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Faced with the fury of the peasant world, India’s government is set to revoke three agricultural reform laws that have led to massive demonstrations in the country for months. The weight of the agricultural sector is quite large in India and accounts for about 15% of GDP.
This is the shocking face of Narendra Modi. India will repeal three agricultural reform laws after a year of massive protests by angry farmers, the Prime Minister announced on Friday (19 November).
“We have decided to repeal the three agricultural laws. We will start the constitutional process to repeal these three laws during the parliamentary session starting at the end of this month,” Narendra Modi said in his address to the nation.
“I call on all farmers participating in the protests to return home, to their loved ones, farms and families, on this auspicious day of Guru Purab,” continued Guru Nanak, the founder of Sikhism. Prime Minister. Many farmers protested against this minority religion.
“Let’s make a fresh start and move forward,” he added.
The burden of the agricultural sector is considerable in India, ensuring the livelihood of nearly 70% of its 1.3 billion population, and accounting for about 15% of GDP.
“What I do, I do for farmers. What I do, I do for the country,” said the 71-year-old head of government. “I want to assure you today that you work harder so that your dreams can come true, the dreams of the country can come true,” he promised.
Amarinder Singh, a former chief minister of the opposition Punjab State Congress party, where many of the protesters hail from, immediately welcomed Modi’s announcement as “good news”.
“Thanks to PM @narendramodi ji for agreeing to the demands of all Punjabis and repealing 3 black laws on the occasion of #GuruNanakJayanti”, Amarinder Singh reacted on Twitter.
“I am sure that the central government will continue to synergize for the development of Kisani (agriculture),” he added.
>> Check out our Focus, India: angry farmers continue their mobilization against sector liberalization
Agricultural reforms were passed in September 2020 to allow farmers to sell their produce to buyers of their choice, instead of turning exclusively to state-controlled markets to ensure they get minimum support prices (MSPs) for certain commodities. .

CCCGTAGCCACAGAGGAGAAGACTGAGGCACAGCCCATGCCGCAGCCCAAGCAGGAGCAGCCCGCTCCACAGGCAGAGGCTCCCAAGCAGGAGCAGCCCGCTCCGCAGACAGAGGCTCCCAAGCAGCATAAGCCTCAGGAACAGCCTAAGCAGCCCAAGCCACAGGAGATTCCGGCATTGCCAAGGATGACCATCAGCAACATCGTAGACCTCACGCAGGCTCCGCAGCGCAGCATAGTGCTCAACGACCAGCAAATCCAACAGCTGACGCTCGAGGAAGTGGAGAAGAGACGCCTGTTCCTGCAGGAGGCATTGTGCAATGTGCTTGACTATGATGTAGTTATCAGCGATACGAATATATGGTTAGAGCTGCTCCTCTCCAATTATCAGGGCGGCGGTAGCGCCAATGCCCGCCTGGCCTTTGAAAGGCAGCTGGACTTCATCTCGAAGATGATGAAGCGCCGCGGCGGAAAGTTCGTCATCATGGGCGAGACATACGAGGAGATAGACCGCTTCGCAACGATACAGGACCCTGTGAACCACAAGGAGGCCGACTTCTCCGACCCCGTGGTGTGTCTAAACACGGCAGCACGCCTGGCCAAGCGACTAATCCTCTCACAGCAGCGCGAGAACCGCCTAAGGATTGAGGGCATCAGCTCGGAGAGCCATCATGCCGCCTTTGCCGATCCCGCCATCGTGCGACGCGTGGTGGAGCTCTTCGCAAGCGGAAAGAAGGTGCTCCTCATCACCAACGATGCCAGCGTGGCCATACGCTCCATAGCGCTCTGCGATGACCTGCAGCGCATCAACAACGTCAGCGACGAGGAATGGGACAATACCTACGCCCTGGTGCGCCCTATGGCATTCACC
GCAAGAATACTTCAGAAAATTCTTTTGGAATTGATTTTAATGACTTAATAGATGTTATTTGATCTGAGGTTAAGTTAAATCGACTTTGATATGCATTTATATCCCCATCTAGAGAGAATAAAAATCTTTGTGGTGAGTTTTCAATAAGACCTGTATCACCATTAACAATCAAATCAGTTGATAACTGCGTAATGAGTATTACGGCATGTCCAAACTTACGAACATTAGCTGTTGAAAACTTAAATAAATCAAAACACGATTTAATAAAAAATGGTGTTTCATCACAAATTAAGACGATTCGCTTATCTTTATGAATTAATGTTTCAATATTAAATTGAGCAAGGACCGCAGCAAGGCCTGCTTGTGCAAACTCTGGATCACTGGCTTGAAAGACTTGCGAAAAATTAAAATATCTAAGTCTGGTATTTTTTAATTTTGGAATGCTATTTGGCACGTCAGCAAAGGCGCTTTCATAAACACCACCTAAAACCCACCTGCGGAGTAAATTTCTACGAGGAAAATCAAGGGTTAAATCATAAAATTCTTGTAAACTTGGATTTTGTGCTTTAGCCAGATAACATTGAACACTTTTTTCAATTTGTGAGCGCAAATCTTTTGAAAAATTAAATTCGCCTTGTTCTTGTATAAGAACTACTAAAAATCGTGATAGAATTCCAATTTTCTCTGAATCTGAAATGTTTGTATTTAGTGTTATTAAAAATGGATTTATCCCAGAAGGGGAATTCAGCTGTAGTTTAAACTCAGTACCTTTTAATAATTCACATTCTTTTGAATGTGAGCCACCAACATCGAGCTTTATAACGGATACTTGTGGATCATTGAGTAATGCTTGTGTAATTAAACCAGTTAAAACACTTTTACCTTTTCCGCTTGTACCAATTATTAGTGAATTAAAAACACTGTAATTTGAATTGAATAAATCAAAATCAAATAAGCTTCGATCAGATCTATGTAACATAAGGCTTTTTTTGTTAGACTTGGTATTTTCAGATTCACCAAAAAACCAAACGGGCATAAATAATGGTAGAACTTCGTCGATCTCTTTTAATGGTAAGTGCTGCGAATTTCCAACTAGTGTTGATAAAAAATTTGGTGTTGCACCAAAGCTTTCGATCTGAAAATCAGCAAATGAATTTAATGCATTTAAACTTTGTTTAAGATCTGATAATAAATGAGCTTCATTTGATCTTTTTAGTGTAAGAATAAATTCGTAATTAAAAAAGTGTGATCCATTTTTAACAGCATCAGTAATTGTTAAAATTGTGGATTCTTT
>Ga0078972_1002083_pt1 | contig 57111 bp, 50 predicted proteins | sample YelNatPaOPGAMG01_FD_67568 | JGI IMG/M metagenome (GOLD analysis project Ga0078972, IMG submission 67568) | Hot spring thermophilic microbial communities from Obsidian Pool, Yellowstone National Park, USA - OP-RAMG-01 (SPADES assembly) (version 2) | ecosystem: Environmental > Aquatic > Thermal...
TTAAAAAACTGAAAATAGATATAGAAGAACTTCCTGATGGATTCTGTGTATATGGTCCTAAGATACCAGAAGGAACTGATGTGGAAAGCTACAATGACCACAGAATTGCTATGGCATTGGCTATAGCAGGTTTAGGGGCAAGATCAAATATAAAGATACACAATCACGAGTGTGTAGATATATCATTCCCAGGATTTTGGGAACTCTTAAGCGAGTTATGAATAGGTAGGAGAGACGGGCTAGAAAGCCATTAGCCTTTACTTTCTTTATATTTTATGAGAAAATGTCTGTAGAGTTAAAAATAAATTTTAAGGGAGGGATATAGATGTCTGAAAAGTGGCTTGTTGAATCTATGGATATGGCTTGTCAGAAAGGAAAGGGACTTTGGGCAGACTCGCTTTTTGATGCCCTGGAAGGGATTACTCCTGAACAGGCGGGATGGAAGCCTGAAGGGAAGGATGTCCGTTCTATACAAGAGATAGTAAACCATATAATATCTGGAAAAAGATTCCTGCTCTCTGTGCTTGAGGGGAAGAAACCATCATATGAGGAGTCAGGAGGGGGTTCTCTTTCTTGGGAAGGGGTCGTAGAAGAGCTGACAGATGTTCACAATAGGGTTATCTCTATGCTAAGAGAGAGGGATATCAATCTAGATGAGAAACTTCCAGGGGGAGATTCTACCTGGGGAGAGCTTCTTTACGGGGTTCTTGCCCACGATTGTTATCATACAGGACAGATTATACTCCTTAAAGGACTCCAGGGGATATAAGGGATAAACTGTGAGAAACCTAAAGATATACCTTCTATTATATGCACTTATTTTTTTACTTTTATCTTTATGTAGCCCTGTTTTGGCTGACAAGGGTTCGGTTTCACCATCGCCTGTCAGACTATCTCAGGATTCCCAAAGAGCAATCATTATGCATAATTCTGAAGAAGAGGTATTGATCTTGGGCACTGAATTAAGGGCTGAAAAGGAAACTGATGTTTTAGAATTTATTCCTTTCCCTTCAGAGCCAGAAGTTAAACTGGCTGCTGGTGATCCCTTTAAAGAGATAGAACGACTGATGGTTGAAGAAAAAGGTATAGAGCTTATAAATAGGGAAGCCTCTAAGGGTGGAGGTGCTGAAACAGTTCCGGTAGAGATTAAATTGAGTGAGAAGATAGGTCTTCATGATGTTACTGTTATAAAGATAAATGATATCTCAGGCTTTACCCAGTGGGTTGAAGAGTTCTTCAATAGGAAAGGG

Many small farmers have opposed it since November 2020 in mass demonstrations, feeling threatened by liberalization which they say risks forcing them to sell their goods to big companies to sell them.
Since then, farmers have camped in the streets of New Delhi’s gates, where a solidarity network has been formed. Every day, the tractor delivered wooden carts and food to them.
This agricultural movement is one of the biggest challenges facing the country since Narendra Modi came to power in 2014.
Protests turned violent in January during a rally of farmers who came on their tractors to New Delhi on a national holiday celebrating the Republic of India.
The protests later turned into clashes with police in which a farmer lost his life and hundreds of police officers were injured.
Last month in Uttar Pradesh state, eight people were killed, including four farmers, in clashes during a visit by Interior Minister Ajay Mishra.
In recent months, while the ground for peasant protests has become sparse, a contingent of activists has remained in place and large demonstrations are expected this month to mark the first anniversary of their standoff with the government.
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